Google's Phone: Rumors, Facts and Speculation

It’s been a busy weekend for the rumor known as the Googlephone, which has been around for years in one form or another and has recently appeared to be firming up into something that just might be real. Very little is official, but we know a few things for sure, more scuttlebutt has emerged, and it’s still fun to ask questions even if we have no way of answering them yet.

Herewith, a quick recap of where we are as of early Monday morning:

What we know

  • Last week, Google doled out Android phones to employees. It admitted as much in a blog post Saturday morning, which used Silicon Valley’s always-appetizing metaphor of eating one’s own dogfood to explain that the phones were being used to test “new mobile features and capabilities.”

  • The phone apparently is the one in the photo above (which I stole from this Twitpic). That would appear to make it a version of an upcoming HTC phone known as the Passion.

  • It’s got a trackball, obviously. If it’s a Passion variant, it also lacks a physical keyboard. It’s a GSM phone, which means it’ll work on AT&T and T-Mobile but not Verizon or Sprint. And Engadget has some more photos and says that it runs Android 2,1, adds “3D elements to the app tray,” and has Web-OS-style previews of all the home screens. In another post, it says it has MicroSD, Wi-Fi, Bluetooth, and 7.2mbps down and 2-MBps up.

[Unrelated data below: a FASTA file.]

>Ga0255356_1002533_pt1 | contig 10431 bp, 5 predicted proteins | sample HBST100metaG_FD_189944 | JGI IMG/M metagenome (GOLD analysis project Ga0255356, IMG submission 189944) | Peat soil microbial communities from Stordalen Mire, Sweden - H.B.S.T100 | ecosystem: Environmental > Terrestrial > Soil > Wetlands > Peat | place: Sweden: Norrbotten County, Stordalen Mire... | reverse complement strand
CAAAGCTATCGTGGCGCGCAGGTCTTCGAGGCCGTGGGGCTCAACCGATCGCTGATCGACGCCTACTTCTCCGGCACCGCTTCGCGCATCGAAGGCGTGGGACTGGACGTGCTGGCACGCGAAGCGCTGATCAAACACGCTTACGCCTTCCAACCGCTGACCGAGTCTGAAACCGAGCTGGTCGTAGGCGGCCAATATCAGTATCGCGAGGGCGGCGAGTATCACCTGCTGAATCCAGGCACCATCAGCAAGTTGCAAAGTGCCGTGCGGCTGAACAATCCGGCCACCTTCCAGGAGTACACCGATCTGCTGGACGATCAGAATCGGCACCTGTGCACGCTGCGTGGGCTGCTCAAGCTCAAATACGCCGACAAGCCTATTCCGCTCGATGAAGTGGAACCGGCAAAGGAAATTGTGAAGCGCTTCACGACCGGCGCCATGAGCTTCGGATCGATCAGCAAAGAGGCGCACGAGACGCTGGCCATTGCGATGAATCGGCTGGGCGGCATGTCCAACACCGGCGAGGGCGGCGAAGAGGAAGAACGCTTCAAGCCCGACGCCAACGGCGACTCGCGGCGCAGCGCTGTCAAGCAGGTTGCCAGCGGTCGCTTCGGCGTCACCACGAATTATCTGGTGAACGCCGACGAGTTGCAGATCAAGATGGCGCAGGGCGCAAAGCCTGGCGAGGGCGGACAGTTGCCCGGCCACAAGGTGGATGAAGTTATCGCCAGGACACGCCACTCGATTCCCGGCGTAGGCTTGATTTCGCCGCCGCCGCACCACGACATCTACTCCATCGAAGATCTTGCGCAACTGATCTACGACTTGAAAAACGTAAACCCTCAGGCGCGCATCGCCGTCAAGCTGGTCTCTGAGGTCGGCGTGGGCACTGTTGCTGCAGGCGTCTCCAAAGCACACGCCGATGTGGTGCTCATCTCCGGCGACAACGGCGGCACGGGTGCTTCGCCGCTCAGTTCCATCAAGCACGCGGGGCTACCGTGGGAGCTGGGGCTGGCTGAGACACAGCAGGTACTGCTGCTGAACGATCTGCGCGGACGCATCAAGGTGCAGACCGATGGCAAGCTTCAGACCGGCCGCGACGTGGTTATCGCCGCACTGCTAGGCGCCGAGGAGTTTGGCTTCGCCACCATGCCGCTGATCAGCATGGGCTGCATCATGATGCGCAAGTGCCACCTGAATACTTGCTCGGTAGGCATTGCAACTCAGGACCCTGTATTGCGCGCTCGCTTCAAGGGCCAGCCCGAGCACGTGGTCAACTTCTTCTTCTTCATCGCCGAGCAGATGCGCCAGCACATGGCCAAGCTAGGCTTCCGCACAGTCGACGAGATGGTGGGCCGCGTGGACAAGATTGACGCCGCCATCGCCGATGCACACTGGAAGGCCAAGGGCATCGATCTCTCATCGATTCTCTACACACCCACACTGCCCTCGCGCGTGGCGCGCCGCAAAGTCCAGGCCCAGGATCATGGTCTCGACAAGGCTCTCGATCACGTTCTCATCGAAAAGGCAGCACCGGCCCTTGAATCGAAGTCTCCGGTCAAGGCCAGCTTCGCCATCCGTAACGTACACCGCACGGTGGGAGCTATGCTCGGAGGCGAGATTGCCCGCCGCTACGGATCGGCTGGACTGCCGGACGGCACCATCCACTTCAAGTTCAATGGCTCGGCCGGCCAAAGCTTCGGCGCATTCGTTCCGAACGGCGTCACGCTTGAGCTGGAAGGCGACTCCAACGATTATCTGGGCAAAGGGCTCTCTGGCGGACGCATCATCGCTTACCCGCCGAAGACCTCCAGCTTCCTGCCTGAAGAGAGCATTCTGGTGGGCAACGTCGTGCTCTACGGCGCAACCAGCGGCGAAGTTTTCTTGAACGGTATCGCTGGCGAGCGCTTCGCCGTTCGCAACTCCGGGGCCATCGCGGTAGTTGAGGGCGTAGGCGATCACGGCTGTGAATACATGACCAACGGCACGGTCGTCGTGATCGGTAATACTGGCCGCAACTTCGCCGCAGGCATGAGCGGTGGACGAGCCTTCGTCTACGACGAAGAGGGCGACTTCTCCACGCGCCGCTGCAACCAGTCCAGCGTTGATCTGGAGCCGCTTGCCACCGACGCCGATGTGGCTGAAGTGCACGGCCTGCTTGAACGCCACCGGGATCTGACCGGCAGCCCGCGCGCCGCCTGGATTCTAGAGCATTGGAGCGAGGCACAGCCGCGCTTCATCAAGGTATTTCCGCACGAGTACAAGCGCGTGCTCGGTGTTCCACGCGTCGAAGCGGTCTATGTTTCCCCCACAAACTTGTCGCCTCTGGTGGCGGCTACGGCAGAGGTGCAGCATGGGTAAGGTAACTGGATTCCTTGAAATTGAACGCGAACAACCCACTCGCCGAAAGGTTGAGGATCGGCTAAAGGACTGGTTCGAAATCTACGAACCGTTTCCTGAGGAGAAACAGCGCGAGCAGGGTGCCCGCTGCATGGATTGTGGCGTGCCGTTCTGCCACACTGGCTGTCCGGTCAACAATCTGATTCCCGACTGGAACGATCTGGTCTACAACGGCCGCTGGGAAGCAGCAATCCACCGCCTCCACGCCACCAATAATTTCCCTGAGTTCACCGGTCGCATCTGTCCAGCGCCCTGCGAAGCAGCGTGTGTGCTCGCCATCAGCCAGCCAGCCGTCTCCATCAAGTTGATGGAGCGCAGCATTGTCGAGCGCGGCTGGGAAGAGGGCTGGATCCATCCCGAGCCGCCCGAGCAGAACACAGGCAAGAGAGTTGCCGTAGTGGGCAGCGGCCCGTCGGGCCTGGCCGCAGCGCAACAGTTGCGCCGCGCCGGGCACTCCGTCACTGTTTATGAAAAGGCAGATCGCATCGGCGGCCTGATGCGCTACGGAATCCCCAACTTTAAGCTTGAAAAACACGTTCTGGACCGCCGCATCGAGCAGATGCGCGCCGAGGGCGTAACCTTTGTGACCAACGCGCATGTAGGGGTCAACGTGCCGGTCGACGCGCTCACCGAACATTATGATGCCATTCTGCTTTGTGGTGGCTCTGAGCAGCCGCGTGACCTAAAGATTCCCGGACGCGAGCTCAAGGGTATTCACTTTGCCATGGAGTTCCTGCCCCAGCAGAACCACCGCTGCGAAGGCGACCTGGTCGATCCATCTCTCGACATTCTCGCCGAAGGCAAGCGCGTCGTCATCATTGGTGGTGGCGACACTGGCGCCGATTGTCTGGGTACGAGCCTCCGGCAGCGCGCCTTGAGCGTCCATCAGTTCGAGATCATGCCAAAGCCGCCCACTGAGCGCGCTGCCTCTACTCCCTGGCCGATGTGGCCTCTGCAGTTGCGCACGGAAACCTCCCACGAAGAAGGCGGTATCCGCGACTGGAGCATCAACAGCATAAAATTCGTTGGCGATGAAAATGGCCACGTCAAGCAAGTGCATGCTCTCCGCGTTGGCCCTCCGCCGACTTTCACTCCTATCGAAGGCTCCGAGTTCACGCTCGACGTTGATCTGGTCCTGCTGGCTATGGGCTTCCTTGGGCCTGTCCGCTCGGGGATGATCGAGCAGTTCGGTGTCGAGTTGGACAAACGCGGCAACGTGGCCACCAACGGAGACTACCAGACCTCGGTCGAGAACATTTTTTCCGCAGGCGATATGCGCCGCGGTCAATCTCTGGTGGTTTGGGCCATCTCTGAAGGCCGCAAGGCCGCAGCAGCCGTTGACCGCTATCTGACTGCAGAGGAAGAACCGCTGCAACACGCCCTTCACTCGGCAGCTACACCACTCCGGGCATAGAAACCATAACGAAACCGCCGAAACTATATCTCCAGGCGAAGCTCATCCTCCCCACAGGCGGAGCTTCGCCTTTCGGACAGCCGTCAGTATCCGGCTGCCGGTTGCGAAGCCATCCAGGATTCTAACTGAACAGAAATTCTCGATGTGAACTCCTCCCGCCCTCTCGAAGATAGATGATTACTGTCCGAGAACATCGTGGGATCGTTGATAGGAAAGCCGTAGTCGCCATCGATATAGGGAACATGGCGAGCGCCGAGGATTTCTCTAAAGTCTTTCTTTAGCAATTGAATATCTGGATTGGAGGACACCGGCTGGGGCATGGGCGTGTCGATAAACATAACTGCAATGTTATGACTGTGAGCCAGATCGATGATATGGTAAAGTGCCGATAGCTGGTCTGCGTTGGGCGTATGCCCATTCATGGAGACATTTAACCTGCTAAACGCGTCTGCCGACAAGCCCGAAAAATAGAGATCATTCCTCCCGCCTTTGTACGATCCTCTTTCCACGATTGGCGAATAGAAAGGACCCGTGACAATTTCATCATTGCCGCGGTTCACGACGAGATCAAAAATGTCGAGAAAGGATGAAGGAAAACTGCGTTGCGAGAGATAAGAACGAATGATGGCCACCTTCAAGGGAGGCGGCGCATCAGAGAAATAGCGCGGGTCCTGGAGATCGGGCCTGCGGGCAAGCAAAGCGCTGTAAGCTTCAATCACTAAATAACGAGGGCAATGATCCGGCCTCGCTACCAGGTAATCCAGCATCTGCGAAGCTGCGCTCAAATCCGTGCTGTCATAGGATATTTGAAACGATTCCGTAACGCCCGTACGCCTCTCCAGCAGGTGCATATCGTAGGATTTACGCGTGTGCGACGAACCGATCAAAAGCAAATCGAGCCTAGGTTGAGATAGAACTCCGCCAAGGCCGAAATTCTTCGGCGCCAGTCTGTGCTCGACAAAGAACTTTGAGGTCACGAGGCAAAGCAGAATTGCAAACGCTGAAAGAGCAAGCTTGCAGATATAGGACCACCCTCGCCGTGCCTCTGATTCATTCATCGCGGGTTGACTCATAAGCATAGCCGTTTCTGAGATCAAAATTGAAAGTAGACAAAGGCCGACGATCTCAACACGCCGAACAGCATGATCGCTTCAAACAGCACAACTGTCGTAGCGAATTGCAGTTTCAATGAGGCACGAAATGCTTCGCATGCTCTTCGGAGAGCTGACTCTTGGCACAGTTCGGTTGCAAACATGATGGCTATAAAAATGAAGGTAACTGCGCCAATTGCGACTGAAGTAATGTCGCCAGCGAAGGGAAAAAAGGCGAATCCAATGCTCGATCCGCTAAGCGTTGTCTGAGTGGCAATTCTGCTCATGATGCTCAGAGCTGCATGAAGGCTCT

• It’s named (or at least code-named) the Nexus One.

What we may know

  • TechCrunch says it’ll be sold unlocked–direct by Google and at retailers–and adds the following details: “The phone is ‘really, really fast,’ says someone who has seen one in action. It runs on a Snapdragon chip, has a super high-resolution OLED touchscreen, is thinner than the iPhone, has no keyboard, and two mics. The mic on the back of the phone helps eliminate background noise, and it also has a ‘weirdly’ large camera for a phone. And if you don’t like the touchscreen keyboard, a voice-to-text feature is supposed to let you dictate emails and notes by speaking directly into the phone.”

  • All Things Digital’s Peter Kafka is reporting that Google plans to sell the phone without a subsidy from a wireless carrier–but that T-Mobile will help market it. He doesn’t have much in the way of details.

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